The Best Practice Reviews research is funded by the Ontario Neurotrauma Foundation
The collection of Best Practices involves a systematic review process that supports the ONF’s strategic funding and knowledge mobilization initiatives. The methodology for these projects includes an in-depth look at current literature in the specific subject areas, with a focus on identifying effective programmatic interventions. Comprehensive sets of criteria are applied to selected programs, ultimately identifying those that meet the benchmarks of an evidence-informed best practice. The Program’s key personnel (for example, the executive director or programming director) take on the role of key Informant by assisting the researcher to write the case study—revealing the program in terms of its Background, Resources, Implementation, and Outcome (BRIO Model), and using the Life Space Case Analysis Framework to help tell a detailed story. This approach to qualitative research has expanded over the years to include criteria such as program sustainability and identifying specific communities of practice (COPs) intended to help advance policy decisions. The programs showcased in the following reviews are made available as exemplars of initiatives for implementation in the Ontario/Canadian context.
2014 (In Progress) Best Practices in the Prevention of Adult Falls in Everyday Activities
Falls are one of the most serious health problems across the life span. Although falls substantially impact all age groups, children and older adults are most vulnerable to the consequences of falling. For this reason, falls prevention research tends to focus on these life stages, with less attention on young and middle-aged adults (25-64). The research that does exist on falls in mid-life typically examines falls-related injuries in the workplace and in competitive sports, with little consideration given to falls in young and middle-aged adults who are going about their everyday activities. This new project hopes to fill the knowledge gap pertaining to the circumstances in which falls in adults occur and how these falls are different, similar to, or a predictor of falls in older adults (65+). Knowledge gained will be instrumental in thinking upstream in terms of preventing falls in older adults, as well improving the health, environment and other conditions necessary to influence safety later in life. An additional aspect of this project is the participation of program implementers, policy makers and other key stakeholders to support the identification of evidence-informed interventions on adult falls prevention. This process will also provide valuable information to enhance the use of these interventions for eventual implementation.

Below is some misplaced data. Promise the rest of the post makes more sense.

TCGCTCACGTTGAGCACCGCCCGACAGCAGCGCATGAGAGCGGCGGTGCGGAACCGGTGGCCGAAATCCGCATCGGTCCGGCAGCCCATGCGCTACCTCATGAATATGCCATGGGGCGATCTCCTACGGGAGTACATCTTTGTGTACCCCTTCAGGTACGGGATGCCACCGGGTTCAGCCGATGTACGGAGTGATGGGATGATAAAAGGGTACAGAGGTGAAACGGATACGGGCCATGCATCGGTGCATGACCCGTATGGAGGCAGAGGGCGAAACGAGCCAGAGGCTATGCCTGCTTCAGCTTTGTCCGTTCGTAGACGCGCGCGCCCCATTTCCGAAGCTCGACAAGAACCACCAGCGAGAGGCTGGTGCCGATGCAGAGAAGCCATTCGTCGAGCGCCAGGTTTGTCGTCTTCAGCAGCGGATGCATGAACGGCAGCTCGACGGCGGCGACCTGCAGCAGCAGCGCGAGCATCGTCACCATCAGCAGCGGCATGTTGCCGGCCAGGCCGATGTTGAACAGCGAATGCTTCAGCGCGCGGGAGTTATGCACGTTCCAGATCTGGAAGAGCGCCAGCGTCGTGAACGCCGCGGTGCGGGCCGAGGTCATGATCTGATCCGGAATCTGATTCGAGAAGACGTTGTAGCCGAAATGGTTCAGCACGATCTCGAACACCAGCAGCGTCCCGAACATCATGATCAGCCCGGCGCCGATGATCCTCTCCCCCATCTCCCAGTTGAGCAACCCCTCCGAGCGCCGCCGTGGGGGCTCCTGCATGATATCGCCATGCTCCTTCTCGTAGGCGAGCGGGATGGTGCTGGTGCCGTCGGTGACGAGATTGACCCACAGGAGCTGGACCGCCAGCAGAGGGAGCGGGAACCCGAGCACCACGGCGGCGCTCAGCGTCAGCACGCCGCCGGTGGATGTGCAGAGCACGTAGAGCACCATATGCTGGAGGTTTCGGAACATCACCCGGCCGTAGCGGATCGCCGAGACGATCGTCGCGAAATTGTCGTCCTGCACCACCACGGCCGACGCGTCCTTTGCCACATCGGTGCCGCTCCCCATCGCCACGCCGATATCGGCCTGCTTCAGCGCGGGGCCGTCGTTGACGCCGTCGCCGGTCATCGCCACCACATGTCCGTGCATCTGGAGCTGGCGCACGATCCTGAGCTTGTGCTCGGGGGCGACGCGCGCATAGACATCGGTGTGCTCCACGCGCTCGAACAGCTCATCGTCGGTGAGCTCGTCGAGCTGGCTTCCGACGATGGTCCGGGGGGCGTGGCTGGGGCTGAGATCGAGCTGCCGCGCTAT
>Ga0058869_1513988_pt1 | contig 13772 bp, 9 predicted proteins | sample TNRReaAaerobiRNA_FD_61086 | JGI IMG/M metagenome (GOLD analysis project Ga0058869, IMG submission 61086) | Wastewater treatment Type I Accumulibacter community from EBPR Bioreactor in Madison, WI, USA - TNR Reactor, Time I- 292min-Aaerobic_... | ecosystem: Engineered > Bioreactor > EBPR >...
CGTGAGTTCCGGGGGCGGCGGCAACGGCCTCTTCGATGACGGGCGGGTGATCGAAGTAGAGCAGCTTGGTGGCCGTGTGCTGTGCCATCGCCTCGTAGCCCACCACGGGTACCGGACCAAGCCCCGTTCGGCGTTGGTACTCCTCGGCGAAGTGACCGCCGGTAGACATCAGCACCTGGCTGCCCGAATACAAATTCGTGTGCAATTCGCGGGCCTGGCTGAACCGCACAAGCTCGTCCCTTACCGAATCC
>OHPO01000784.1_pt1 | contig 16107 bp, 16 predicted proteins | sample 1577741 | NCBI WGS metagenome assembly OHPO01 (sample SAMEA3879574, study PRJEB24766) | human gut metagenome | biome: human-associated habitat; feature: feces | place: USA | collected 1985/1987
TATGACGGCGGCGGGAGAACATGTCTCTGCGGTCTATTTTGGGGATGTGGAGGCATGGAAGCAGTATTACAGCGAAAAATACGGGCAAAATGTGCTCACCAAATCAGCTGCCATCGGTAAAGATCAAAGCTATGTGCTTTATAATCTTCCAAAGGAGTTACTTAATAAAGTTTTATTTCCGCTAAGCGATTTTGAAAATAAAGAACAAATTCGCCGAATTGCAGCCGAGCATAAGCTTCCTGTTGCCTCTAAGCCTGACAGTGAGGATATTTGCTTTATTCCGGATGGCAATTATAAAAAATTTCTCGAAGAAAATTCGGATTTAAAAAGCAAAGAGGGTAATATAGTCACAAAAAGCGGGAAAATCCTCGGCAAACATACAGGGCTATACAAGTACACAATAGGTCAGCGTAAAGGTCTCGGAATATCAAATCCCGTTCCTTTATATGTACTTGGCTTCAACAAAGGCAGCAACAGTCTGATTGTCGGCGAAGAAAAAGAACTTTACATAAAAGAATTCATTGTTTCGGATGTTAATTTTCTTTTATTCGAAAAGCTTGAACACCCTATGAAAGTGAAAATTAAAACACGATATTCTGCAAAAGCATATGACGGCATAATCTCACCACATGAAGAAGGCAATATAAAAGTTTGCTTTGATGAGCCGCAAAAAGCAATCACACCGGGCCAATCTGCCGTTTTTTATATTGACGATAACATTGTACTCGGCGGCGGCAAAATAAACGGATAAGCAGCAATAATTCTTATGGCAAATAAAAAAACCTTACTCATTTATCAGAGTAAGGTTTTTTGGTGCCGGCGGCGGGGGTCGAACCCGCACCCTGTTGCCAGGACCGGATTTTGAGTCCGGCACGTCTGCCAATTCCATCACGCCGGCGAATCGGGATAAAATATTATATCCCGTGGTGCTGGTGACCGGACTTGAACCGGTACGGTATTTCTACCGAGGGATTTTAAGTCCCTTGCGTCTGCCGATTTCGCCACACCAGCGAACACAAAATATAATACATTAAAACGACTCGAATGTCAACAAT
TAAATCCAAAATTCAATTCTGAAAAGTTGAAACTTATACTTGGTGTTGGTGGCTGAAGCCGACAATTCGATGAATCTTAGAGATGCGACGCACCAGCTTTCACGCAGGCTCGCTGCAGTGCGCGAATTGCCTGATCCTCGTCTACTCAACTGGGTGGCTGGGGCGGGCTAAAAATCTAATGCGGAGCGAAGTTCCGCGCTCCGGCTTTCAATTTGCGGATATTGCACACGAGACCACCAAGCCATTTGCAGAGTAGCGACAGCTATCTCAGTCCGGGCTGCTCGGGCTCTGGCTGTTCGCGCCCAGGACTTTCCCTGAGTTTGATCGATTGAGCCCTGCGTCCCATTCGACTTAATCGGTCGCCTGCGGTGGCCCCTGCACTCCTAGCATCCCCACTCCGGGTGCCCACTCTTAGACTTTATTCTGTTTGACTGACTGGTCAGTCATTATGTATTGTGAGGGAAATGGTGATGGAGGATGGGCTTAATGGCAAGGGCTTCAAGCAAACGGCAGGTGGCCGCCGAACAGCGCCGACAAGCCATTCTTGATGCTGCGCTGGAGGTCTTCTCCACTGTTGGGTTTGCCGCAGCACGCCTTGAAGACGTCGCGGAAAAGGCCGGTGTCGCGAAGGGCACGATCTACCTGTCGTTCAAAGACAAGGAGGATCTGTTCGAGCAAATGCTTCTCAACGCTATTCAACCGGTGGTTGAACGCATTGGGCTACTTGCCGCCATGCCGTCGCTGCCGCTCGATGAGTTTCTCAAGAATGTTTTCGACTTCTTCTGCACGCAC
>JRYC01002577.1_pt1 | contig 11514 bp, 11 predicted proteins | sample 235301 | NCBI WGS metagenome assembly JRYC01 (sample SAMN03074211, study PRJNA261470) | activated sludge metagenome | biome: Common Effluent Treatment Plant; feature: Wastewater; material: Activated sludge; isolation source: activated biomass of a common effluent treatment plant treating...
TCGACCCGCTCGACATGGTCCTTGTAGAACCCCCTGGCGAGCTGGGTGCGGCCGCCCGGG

2012 Review of Best Practices in Programs that Foster Community Participation for Survivors of Acquired Brain Injury
Acquired brain injury (ABI) describes damage to the brain that occurs after birth, caused by traumatic injury such as an accident or fall, or by non-traumatic cause such as substance abuse, stroke, or disease. Today’s medical techniques are improving the survival rate for people of all ages diagnosed with ABI, and current trends in rehabilitation are supporting these individuals returning to live, attend school, and work in their communities. Yet strategies on the exemplary ways of fostering community participation vary among rehabilitation experts. Because many of these individuals do not and will not return to the status quo of their former lives it is important to examine what constitutes exemplary and promising practices in this area. With this review, we examined existing programmatic efforts that combine emphasis on the individual, the social, and the service systems in a way that captures community participation as a complex process of interactive change in the person–environment relationship, i.e., programs that do not divorce ABI survivors from their contexts, and where participation efforts facilitate positive change in the social and political context. Fourteen such programs were identified and showcased in this compendium.
2010 Best Practices in the Prevention of Falls in Healthcare Facilities
Healthcare facilities are increasingly approaching the problem of injury in their sector with the need to build a culture of safety, where priority is placed on the health and safety of everyone in these settings – patients, staff, and the general public. This priority is evident in a shared attitude that places safety at the core of all activities and decisions, and where each person at every level in the organization takes personal responsibility for their own safety as well as that of others.